“Can I ride with you? I don’t think I can take another minute of Caro.”
“Get in,” Iain replied.
The footie match was tolerable. Rob’s team won, which made the rest of the afternoon significantly more pleasant than it would have been otherwise. They capped it with dinner and drinks at a posh restaurant at Caroline and Rob’s expense. By that point, Elinor had gone elsewhere with some of her school mates. Iain would have enjoyed it more if she had stayed—she always liked to talk about books, and even Cate could be persuaded to join in now and again. Cate was an avid reader, but she consumed so many books she rarely recalled the plots, and most of it wasn’t for pleasure anyway. Her work as a copy editor for a moderately-sized publisher kept her from having time to enjoy what she read.
Eventually, the crowd drifted away, and Iain drove Cate back to her flat. Like Graeme, she didn’t care to spend the night at Iain’s. It had never occurred to him before that they both might be avoiding one another, but after the way Graeme had put him off talking about his weekend plans with Cate, he suspected that was the real reason neither of them ever spent the night. It made little sense to Iain. If he was with one of them, there was next to no chance they would run into the other.
Cate was somewhat more hearts-and-flowers when it came to lovemaking. It was always slow and sensual, occasionally to the point of being boring. Each time began the same way, with the pair of them undressing each other then lying face to face on Cate’s luxuriously large bed. Everything following was a familiar routine—comforting, homey, and safe, if not especially interesting or fun.
After the long day, Iain wanted nothing more than to connect with Cate. He wanted to feel her under him and around him, soft and deep and loving. Unfortunately for him, Cate had other ideas. Once they were inside the door, Cate kicked off her shoes and pulled out her phone.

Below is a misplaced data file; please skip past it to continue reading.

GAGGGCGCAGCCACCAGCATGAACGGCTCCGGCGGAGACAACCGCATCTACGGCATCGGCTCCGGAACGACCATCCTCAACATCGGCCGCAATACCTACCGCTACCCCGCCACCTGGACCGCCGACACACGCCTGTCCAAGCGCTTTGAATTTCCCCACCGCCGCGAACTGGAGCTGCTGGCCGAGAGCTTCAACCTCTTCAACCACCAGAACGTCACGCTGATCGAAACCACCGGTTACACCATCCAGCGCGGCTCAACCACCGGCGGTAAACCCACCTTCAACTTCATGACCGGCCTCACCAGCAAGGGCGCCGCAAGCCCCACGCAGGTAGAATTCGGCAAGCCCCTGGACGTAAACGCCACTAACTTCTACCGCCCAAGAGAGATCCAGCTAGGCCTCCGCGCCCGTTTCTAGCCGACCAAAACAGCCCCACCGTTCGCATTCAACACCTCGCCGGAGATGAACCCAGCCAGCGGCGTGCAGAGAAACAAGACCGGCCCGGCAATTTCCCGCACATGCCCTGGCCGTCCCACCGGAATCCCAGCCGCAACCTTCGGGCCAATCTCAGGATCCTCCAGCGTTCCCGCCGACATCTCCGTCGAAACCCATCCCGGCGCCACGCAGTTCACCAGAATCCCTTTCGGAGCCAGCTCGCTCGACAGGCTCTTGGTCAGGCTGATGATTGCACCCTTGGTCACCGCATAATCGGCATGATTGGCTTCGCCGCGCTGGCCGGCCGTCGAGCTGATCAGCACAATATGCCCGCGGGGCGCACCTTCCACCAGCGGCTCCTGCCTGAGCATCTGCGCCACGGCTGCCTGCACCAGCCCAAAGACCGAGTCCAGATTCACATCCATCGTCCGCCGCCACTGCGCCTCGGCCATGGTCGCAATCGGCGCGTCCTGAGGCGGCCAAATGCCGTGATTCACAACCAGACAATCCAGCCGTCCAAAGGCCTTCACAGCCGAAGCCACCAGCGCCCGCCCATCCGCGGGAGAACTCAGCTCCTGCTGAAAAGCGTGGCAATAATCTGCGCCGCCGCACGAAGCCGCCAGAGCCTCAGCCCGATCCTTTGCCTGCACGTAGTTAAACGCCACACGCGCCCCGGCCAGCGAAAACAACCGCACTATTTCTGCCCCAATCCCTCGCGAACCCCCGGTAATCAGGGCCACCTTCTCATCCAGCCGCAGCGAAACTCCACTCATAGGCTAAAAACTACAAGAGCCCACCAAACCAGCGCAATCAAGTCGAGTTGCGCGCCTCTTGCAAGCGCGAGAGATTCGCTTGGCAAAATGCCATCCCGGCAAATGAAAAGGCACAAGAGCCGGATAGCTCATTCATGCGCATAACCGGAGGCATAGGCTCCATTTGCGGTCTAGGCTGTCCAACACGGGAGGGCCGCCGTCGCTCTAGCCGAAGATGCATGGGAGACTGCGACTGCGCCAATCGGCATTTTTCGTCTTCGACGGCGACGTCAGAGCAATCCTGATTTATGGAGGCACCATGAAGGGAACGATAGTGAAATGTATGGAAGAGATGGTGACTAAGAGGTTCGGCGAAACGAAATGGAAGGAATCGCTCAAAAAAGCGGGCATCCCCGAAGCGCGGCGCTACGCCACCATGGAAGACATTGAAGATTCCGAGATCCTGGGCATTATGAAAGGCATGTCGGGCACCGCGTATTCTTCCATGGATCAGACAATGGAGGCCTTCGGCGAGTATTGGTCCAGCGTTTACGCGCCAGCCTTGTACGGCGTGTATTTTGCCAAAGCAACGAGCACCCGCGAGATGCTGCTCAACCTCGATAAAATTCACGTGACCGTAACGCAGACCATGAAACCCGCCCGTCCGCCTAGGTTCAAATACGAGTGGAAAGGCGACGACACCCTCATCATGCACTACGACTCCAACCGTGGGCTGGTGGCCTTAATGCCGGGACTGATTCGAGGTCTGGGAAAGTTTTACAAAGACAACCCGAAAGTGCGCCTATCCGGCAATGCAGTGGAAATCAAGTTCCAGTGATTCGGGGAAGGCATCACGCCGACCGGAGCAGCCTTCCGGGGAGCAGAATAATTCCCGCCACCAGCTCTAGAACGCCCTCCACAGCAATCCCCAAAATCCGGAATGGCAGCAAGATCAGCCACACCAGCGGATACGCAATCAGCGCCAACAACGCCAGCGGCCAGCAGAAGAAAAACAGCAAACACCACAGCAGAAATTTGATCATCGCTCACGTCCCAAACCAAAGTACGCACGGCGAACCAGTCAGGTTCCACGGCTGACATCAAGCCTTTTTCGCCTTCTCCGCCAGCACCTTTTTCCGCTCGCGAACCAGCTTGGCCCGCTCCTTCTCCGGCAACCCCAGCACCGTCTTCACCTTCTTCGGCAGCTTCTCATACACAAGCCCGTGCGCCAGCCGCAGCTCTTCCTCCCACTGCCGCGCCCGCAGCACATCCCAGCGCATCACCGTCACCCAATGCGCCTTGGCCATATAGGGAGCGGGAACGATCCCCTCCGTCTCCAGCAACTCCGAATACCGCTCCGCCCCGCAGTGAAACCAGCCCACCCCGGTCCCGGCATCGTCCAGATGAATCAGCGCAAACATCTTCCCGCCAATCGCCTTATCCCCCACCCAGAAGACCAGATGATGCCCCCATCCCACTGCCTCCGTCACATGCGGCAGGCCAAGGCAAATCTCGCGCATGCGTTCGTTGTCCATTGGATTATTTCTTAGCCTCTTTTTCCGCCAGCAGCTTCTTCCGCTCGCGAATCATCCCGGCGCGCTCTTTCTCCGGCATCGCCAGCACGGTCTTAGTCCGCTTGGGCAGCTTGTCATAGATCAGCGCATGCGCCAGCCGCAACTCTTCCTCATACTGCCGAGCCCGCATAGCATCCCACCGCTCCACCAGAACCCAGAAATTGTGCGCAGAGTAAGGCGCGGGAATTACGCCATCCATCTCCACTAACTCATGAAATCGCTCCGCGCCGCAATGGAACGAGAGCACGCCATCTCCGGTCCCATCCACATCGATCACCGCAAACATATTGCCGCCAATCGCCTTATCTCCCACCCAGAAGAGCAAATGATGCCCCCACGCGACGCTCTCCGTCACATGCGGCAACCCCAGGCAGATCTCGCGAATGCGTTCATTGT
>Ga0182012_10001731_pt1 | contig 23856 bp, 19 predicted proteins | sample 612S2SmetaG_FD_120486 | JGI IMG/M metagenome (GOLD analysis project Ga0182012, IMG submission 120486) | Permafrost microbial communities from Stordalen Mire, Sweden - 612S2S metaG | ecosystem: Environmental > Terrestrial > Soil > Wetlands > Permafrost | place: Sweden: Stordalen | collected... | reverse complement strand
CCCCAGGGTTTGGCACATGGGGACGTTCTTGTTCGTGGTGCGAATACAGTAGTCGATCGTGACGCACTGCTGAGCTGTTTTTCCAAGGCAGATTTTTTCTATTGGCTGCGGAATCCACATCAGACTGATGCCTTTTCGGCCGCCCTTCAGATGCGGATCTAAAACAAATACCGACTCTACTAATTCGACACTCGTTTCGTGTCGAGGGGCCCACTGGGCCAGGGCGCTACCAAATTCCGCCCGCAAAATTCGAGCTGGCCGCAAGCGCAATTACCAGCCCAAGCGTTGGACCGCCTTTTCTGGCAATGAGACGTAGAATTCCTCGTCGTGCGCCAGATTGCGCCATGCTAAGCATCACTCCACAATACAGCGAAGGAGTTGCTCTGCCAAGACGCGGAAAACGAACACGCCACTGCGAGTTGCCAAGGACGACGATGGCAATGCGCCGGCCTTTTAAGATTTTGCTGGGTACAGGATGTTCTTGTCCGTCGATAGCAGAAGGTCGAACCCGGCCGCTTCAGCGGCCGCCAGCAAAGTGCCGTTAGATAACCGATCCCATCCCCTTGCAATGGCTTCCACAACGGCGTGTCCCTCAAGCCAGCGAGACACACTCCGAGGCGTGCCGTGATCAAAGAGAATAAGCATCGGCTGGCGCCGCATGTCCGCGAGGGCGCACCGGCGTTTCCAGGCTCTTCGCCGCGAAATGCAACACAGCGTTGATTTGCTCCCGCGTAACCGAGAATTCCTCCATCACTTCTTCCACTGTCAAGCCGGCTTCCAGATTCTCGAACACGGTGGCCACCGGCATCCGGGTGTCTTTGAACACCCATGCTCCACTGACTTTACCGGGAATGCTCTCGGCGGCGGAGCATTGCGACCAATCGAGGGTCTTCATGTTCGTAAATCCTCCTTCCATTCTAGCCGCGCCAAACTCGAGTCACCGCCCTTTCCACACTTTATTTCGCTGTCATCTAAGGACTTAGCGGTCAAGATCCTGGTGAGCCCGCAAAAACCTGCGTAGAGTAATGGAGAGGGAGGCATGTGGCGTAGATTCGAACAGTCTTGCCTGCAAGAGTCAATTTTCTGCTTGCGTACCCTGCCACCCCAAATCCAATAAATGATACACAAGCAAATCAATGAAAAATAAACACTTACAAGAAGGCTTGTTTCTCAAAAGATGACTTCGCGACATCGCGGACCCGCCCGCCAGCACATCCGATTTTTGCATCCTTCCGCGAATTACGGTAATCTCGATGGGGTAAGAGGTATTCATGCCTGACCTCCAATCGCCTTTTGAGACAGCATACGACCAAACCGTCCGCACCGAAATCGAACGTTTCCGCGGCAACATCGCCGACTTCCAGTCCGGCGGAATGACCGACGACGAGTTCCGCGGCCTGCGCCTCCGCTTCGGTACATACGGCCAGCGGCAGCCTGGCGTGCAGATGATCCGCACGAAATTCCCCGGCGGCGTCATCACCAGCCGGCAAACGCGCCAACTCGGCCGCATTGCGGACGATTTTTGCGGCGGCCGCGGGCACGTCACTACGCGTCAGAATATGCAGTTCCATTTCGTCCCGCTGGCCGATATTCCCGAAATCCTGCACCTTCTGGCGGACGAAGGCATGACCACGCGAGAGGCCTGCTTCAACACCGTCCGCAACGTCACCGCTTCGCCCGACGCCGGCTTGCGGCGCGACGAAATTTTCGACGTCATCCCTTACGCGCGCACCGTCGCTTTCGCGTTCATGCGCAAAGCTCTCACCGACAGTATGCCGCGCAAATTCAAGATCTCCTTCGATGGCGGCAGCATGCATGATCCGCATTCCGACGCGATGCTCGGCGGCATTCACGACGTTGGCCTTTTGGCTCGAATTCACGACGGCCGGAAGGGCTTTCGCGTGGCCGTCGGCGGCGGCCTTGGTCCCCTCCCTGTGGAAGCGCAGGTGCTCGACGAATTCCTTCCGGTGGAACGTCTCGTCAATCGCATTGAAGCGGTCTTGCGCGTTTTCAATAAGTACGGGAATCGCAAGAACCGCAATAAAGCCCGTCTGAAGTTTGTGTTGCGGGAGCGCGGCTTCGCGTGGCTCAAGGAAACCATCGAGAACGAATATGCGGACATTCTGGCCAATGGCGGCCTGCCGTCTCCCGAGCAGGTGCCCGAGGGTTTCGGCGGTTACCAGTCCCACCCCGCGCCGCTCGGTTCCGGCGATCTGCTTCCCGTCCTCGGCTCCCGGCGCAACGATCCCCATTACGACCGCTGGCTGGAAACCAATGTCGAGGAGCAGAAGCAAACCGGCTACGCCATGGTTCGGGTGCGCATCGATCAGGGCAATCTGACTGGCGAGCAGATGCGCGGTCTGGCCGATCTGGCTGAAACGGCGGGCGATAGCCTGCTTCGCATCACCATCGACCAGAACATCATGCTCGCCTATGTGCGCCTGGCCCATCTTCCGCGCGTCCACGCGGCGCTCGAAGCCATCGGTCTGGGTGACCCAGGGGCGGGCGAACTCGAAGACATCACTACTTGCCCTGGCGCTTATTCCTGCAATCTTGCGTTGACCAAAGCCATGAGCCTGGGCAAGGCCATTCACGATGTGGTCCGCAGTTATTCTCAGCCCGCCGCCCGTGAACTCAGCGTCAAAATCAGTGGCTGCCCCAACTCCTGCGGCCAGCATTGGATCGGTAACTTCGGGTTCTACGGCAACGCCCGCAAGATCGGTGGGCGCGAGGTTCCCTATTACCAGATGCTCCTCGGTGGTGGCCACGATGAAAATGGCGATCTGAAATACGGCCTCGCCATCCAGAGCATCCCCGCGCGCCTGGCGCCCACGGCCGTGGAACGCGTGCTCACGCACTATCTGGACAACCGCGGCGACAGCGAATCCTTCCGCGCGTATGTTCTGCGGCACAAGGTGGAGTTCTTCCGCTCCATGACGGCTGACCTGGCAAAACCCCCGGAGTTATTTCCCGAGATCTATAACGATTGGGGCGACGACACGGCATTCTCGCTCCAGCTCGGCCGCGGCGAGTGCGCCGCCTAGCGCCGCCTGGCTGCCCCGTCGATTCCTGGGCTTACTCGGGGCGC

“Hang on a mo’” she said. “Just need to ring a few people for work.”
Iain sighed and rummaged in the fridge for a beer. He didn’t really want one, but it was something to do while he waited for Cate to make her phone calls. He sat at her table, and the strange, airy feeling he’d had the night before was back. It was stronger this time, enough for him to look down at himself to see if he’d lost some weight between the restaurant and Cate’s flat. Everything appeared to be in order, however, so he shrugged to himself and went back to sipping his beer.
Cate appeared at his elbow. “Ready to head to bed?”
Iain stood up and followed her into the bedroom. With Graeme, it had been throwing clothes and pushing each other into the bed in their hurry. With Cate, they took their time. She pulled off her blouse then turned around, lifting her hair so he could kiss her neck while unhooking her bra. She hummed and leaned into him, and he couldn’t help wishing he could sometimes do this with Graeme. He gave himself a sound mental whack for thinking of someone else while making love to Cate and put it out of his head.
They spent far too little time enjoying the build-up. On cue, Cate twirled in his arms and reached up to encircle his neck. They finished undressing, and she took his hand to lead him to the bed. For several lovely minutes, they kissed, tongues touching delicately. Iain tried to be conscientious about not slobbering on Cate, having overheard her and Caroline talking once about not liking men to make a mess with any body fluids, saliva included. He pulled Cate closer, wrapping around her body. He didn’t even care if they did anything other than this—he needed to feel her, to have their bodies touch shoulder-to-hip, to move together.
Tonight was apparently not the time to make any drastic changes. Everything flowed in the same familiar groove, all the way to the end. After, Cate shoved a little, and Iain flopped onto the bed next to her. She kissed him lightly and turned over to put out the light. Iain let out a sorrowful breath. He’d hoped she wanted to cuddle a little, after what they’d just done. Instead, she was asleep in moments, leaving him to lie in the dark, disappointed yet again. He threw an arm over his eyes, and as he did so, the odd feeling of lightness returned, stronger than it had been. Just before he fell asleep, Iain vowed to call the surgery come Monday morning for a check.